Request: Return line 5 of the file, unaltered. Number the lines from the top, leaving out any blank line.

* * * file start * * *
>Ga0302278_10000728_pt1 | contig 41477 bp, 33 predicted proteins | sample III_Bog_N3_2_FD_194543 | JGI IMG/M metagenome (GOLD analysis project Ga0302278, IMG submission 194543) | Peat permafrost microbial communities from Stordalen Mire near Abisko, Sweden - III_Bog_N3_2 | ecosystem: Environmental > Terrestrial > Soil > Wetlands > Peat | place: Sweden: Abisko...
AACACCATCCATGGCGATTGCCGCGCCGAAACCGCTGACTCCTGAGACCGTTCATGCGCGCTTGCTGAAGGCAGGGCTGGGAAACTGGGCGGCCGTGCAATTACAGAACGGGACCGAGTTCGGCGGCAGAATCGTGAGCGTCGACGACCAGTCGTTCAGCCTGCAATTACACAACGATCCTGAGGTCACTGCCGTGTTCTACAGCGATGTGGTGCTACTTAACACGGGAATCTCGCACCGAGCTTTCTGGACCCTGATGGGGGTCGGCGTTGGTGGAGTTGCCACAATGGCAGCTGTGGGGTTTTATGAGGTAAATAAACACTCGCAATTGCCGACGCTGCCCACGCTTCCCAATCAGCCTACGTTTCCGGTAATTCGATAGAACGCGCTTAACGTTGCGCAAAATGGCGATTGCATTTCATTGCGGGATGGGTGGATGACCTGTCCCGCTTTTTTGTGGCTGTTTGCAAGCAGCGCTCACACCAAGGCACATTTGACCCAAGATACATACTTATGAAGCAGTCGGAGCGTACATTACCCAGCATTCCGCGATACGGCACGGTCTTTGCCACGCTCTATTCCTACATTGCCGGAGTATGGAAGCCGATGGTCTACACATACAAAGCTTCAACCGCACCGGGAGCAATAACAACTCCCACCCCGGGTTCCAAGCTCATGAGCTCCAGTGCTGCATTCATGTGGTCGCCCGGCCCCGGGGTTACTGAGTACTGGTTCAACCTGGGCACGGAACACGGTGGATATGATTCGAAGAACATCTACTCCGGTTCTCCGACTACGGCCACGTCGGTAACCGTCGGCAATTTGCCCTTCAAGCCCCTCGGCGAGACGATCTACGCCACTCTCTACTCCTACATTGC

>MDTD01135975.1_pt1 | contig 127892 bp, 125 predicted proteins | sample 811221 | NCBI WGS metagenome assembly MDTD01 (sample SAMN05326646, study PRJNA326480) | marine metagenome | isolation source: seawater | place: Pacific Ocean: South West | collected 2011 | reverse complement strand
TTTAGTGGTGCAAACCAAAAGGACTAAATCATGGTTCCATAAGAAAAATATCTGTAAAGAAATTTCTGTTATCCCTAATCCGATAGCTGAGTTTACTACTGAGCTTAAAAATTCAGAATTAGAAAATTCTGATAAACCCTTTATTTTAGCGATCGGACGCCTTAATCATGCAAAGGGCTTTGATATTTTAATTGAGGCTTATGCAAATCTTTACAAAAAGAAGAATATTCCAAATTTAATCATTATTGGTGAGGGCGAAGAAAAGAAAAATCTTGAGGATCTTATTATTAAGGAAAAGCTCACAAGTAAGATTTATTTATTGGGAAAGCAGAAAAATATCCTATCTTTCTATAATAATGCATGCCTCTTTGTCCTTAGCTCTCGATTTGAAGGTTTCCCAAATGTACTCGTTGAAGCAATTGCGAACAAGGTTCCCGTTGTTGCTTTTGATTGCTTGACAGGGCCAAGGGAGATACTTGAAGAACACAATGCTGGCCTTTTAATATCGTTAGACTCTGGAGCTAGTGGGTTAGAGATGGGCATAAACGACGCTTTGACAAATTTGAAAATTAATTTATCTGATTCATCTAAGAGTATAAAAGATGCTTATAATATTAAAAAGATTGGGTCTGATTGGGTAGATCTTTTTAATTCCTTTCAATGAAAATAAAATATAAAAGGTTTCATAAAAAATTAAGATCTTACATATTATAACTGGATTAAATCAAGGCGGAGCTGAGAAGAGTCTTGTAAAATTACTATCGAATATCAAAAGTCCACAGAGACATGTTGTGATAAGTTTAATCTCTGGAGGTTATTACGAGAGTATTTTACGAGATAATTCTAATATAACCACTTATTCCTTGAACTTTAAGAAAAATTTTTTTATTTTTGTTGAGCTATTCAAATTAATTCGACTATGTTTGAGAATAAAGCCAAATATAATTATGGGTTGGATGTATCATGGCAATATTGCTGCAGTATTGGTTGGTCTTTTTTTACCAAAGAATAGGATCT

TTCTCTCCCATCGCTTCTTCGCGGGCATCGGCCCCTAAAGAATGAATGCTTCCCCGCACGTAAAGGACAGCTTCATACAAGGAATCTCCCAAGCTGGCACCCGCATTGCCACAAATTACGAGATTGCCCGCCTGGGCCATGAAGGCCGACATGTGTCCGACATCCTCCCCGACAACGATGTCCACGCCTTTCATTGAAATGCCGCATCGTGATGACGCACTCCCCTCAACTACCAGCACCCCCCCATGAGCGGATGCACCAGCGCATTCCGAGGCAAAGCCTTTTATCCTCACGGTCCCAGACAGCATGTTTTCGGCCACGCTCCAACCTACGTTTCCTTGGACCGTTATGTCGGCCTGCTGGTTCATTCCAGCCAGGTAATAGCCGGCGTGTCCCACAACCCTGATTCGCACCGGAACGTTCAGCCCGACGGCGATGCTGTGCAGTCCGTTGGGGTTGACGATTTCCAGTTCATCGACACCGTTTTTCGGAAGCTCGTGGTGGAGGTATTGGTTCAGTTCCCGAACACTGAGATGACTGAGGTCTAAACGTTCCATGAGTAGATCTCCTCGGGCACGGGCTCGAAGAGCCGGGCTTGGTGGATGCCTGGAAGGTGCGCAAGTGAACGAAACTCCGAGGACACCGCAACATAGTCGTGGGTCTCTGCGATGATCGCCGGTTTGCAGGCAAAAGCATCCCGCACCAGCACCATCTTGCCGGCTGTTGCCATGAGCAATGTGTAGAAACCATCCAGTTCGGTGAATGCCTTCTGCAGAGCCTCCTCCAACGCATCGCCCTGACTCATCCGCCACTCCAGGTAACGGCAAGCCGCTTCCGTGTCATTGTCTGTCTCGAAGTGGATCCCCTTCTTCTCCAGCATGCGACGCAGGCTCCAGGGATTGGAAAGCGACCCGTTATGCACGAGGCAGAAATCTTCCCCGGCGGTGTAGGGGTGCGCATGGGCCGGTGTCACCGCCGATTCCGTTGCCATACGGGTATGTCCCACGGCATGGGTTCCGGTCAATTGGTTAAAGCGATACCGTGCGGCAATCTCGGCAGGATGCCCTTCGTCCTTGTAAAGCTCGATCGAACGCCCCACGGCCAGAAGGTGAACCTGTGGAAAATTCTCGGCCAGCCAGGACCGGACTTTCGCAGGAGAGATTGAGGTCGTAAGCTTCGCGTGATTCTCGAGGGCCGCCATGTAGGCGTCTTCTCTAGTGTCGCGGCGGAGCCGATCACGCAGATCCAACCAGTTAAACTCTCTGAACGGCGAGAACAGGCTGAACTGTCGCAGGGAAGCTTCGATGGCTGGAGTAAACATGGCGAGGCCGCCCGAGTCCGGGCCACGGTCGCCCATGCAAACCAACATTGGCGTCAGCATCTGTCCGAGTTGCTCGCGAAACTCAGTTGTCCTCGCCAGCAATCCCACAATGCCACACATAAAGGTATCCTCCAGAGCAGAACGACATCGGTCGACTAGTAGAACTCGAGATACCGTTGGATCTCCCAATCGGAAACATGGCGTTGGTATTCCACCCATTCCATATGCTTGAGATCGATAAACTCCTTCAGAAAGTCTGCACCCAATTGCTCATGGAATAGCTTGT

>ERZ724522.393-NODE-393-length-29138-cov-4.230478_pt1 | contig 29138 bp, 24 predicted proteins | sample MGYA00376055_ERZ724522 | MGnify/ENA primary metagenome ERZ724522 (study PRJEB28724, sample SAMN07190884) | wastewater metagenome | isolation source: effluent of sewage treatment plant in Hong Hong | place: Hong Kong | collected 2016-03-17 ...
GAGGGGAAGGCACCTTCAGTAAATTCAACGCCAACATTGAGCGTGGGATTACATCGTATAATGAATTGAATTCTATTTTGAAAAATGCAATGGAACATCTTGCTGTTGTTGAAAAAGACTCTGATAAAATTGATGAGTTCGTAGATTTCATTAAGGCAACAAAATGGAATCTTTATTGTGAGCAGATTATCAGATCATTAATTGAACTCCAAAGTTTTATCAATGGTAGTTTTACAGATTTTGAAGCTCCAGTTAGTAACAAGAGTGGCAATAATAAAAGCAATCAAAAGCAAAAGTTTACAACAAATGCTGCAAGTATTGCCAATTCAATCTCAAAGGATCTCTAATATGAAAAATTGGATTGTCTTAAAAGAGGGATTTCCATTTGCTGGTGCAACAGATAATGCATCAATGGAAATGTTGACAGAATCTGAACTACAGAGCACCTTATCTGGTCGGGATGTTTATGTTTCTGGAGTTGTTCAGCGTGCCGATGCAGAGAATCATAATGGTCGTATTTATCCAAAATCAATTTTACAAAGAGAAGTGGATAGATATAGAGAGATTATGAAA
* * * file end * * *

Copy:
TTCTCTCCCATCGCTTCTTCGCGGGCATCGGCCCCTAAAGAATGAATGCTTCCCCGCACGTAAAGGACAGCTTCATACAAGGAATCTCCCAAGCTGGCACCCGCATTGCCACAAATTACGAGATTGCCCGCCTGGGCCATGAAGGCCGACATGTGTCCGACATCCTCCCCGACAACGATGTCCACGCCTTTCATTGAAATGCCGCATCGTGATGACGCACTCCCCTCAACTACCAGCACCCCCCCATGAGCGGATGCACCAGCGCATTCCGAGGCAAAGCCTTTTATCCTCACGGTCCCAGACAGCATGTTTTCGGCCACGCTCCAACCTACGTTTCCTTGGACCGTTATGTCGGCCTGCTGGTTCATTCCAGCCAGGTAATAGCCGGCGTGTCCCACAACCCTGATTCGCACCGGAACGTTCAGCCCGACGGCGATGCTGTGCAGTCCGTTGGGGTTGACGATTTCCAGTTCATCGACACCGTTTTTCGGAAGCTCGTGGTGGAGGTATTGGTTCAGTTCCCGAACACTGAGATGACTGAGGTCTAAACGTTCCATGAGTAGATCTCCTCGGGCACGGGCTCGAAGAGCCGGGCTTGGTGGATGCCTGGAAGGTGCGCAAGTGAACGAAACTCCGAGGACACCGCAACATAGTCGTGGGTCTCTGCGATGATCGCCGGTTTGCAGGCAAAAGCATCCCGCACCAGCACCATCTTGCCGGCTGTTGCCATGAGCAATGTGTAGAAACCATCCAGTTCGGTGAATGCCTTCTGCAGAGCCTCCTCCAACGCATCGCCCTGACTCATCCGCCACTCCAGGTAACGGCAAGCCGCTTCCGTGTCATTGTCTGTCTCGAAGTGGATCCCCTTCTTCTCCAGCATGCGACGCAGGCTCCAGGGATTGGAAAGCGACCCGTTATGCACGAGGCAGAAATCTTCCCCGGCGGTGTAGGGGTGCGCATGGGCCGGTGTCACCGCCGATTCCGTTGCCATACGGGTATGTCCCACGGCATGGGTTCCGGTCAATTGGTTAAAGCGATACCGTGCGGCAATCTCGGCAGGATGCCCTTCGTCCTTGTAAAGCTCGATCGAACGCCCCACGGCCAGAAGGTGAACCTGTGGAAAATTCTCGGCCAGCCAGGACCGGACTTTCGCAGGAGAGATTGAGGTCGTAAGCTTCGCGTGATTCTCGAGGGCCGCCATGTAGGCGTCTTCTCTAGTGTCGCGGCGGAGCCGATCACGCAGATCCAACCAGTTAAACTCTCTGAACGGCGAGAACAGGCTGAACTGTCGCAGGGAAGCTTCGATGGCTGGAGTAAACATGGCGAGGCCGCCCGAGTCCGGGCCACGGTCGCCCATGCAAACCAACATTGGCGTCAGCATCTGTCCGAGTTGCTCGCGAAACTCAGTTGTCCTCGCCAGCAATCCCACAATGCCACACATAAAGGTATCCTCCAGAGCAGAACGACATCGGTCGACTAGTAGAACTCGAGATACCGTTGGATCTCCCAATCGGAAACATGGCGTTGGTATTCCACCCATTCCATATGCTTGAGATCGATAAACTCCTTCAGAAAGTCTGCACCCAATTGCTCATGGAATAGCTTGT